—The New York Times Book Review

Our readers were enraptured by [Mah’s] luscious and detailed descriptions of the meals that became the rich medium for a lonely wife’s tentative socializing in a strange land.”

—Elle

The author’s investigations into the importance of each dish to the people she meets are beautifully woven together with her reflections on culture, identity, love, and marriage, resulting in an enjoyable and thoughtful read that sparkles with humor. . . . This honest, funny, and eloquent memoir is sure to delight lovers of France, food, or travel.”

—Library Journal

Discussion Questions

How does the quotation from Brillat-Savarin at the beginning of Mastering the Art of French Eating reflect Ann’s experience in France?

Does the idea of Ann and Calvin’s foreign service life—moving constantly, learning languages, adjusting to new cultures—fill you with excitement or with anxiety? What would be the most challenging part of this kind of life? The most enjoyable?

Were you familiar with Julia Child’s life story? In what ways does her experience parallel Ann’s?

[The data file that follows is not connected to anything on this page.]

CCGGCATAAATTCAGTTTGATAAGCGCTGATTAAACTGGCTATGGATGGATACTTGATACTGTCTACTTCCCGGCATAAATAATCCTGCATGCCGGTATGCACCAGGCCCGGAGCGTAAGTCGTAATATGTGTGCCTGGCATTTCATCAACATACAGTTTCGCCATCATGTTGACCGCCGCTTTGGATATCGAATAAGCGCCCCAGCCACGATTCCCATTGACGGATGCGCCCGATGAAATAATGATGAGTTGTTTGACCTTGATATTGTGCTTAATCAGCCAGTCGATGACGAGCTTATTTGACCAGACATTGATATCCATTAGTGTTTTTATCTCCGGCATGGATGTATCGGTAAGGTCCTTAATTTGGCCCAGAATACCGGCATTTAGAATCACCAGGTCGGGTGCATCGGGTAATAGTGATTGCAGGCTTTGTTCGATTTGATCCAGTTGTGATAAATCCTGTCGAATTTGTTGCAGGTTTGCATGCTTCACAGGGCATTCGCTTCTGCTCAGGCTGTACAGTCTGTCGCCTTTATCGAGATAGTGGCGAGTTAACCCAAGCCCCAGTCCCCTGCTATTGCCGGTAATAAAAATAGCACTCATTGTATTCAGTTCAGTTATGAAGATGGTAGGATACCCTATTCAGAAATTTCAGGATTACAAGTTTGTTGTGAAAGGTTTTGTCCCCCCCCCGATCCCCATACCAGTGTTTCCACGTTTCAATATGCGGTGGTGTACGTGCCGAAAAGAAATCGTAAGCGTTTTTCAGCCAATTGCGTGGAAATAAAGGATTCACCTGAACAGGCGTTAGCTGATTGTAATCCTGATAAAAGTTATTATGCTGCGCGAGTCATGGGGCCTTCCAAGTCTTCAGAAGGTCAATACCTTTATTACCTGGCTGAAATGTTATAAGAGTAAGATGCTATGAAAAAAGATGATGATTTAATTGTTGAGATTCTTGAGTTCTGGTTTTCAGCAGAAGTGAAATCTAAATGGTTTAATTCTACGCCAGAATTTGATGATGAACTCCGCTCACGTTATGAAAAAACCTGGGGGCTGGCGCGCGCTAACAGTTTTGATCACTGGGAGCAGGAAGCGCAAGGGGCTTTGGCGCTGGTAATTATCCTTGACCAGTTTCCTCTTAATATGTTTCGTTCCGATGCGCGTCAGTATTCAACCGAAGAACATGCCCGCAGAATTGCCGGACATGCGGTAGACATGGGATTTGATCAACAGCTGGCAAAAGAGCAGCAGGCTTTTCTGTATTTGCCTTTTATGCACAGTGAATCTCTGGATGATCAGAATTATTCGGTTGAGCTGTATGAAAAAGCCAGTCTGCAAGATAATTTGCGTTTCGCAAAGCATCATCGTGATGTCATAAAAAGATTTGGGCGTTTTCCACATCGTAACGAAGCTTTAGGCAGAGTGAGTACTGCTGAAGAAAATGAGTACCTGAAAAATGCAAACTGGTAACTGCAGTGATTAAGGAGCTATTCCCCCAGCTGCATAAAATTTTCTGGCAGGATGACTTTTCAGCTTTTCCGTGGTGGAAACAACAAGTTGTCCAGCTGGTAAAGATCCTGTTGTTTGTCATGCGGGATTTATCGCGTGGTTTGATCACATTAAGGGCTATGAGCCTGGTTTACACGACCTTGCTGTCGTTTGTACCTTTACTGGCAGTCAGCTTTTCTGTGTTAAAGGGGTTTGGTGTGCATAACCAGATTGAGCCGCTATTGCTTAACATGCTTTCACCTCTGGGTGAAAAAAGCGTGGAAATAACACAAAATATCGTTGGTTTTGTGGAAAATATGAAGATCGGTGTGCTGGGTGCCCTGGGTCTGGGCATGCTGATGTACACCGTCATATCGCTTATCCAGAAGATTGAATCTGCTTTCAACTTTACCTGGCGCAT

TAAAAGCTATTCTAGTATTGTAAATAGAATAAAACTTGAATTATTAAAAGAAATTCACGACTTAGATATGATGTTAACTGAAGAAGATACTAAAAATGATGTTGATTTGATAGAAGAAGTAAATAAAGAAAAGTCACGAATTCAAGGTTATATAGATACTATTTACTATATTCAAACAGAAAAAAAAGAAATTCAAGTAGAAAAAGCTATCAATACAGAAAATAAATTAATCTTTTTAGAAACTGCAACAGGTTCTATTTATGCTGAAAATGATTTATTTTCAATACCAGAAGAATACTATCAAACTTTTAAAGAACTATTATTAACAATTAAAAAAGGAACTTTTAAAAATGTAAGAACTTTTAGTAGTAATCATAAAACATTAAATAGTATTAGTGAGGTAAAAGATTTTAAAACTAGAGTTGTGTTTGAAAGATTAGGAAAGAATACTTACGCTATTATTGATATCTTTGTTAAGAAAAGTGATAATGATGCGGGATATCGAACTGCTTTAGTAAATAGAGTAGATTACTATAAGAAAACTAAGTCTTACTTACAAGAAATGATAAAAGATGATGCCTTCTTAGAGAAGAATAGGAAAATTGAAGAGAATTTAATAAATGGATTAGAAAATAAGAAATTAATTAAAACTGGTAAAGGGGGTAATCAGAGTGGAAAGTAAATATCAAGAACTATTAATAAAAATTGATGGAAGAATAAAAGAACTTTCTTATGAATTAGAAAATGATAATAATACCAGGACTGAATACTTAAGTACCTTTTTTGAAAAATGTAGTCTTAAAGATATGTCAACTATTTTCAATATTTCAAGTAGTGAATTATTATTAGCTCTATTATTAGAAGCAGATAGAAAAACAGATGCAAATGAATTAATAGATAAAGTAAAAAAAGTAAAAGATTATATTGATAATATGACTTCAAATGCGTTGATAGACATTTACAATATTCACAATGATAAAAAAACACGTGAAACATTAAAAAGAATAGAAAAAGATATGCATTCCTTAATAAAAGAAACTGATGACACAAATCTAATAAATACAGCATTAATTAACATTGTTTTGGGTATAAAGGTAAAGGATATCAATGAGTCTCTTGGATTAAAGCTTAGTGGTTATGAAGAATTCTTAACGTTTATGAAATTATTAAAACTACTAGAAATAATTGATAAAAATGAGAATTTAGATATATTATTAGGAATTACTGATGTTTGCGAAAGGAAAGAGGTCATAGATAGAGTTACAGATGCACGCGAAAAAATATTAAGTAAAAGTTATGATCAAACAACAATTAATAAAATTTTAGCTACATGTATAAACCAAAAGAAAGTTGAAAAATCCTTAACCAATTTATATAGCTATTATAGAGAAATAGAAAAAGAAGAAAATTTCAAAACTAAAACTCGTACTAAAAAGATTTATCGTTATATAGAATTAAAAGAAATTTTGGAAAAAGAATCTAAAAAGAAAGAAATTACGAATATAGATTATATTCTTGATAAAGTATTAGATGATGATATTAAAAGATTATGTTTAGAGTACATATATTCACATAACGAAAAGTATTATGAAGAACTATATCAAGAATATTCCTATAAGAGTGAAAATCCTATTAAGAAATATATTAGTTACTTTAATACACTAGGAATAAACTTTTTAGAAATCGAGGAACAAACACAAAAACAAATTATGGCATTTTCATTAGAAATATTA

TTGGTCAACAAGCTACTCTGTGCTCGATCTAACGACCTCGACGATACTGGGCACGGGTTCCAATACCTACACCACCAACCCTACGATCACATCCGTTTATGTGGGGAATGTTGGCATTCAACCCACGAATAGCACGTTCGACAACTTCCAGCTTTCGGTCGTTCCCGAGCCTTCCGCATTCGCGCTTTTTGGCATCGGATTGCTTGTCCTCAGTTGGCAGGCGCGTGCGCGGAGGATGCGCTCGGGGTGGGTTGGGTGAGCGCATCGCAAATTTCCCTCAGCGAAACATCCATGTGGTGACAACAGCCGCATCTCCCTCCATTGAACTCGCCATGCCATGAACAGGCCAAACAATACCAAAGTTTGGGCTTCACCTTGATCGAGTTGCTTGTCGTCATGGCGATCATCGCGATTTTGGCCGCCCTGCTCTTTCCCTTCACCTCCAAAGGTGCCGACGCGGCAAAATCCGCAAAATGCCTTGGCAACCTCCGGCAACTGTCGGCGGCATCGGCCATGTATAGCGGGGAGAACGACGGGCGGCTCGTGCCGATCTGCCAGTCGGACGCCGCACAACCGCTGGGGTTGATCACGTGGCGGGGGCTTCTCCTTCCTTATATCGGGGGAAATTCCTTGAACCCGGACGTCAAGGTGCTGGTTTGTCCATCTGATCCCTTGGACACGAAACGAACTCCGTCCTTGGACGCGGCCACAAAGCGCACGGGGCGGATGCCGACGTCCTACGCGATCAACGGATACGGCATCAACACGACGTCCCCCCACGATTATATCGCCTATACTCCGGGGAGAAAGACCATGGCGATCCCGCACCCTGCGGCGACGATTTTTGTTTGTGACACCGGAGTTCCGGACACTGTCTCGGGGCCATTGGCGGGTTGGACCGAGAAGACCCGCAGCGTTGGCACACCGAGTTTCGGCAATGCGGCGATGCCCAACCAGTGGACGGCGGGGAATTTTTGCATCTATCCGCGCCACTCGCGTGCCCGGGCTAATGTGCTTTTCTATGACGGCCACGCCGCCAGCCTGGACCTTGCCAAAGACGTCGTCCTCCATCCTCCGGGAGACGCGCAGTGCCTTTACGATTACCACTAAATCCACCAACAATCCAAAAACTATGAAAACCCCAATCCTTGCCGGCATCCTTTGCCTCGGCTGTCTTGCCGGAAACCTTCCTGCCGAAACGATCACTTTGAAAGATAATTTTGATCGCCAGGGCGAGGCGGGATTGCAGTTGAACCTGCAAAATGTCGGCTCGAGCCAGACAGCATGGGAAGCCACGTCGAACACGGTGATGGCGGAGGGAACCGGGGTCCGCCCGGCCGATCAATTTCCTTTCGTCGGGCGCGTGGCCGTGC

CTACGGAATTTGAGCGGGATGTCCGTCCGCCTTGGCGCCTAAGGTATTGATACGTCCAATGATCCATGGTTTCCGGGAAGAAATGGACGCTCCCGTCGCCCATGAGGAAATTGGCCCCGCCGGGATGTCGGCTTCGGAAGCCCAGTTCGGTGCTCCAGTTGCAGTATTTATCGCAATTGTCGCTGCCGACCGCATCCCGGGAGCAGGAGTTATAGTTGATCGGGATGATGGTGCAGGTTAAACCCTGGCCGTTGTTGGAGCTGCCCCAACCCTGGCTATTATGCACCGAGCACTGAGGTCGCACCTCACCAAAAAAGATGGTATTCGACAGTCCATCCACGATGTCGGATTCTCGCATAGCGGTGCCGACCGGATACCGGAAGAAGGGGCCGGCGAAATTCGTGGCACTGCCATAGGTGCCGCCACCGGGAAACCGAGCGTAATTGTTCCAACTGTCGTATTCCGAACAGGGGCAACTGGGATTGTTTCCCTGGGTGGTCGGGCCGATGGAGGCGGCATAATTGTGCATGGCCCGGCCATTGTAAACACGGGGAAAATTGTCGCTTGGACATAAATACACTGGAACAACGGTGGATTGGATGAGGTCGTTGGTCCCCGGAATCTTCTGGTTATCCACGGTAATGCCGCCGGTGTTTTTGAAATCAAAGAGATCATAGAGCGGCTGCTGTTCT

Is there anywhere in the world where you’ve always dreamed of living or traveling to? What draws you to this place?

There are numerous French stereotypes in American culture. Did you have any opinions—positive or negative—about France before you read the book? How, if at all, have they changed?

Ann’s love for Paris began when she was young and carried through to adulthood. How did the reality of living in the city measure up to her expectations?

Could you ever imagine writing your own memoir? What would the title be?

What does the French expression “il faut profiter” (p. 59) mean? In what ways does Ann take this expression to heart?

If you were to describe Ann in three words, what would they be?

While many people find the idea of French cooking intimidating, the recipes that Ann shares are easy to understand and straightforward in their technique. Have you tried to make any of the dishes? If you did, how did that enrich your experience of the book?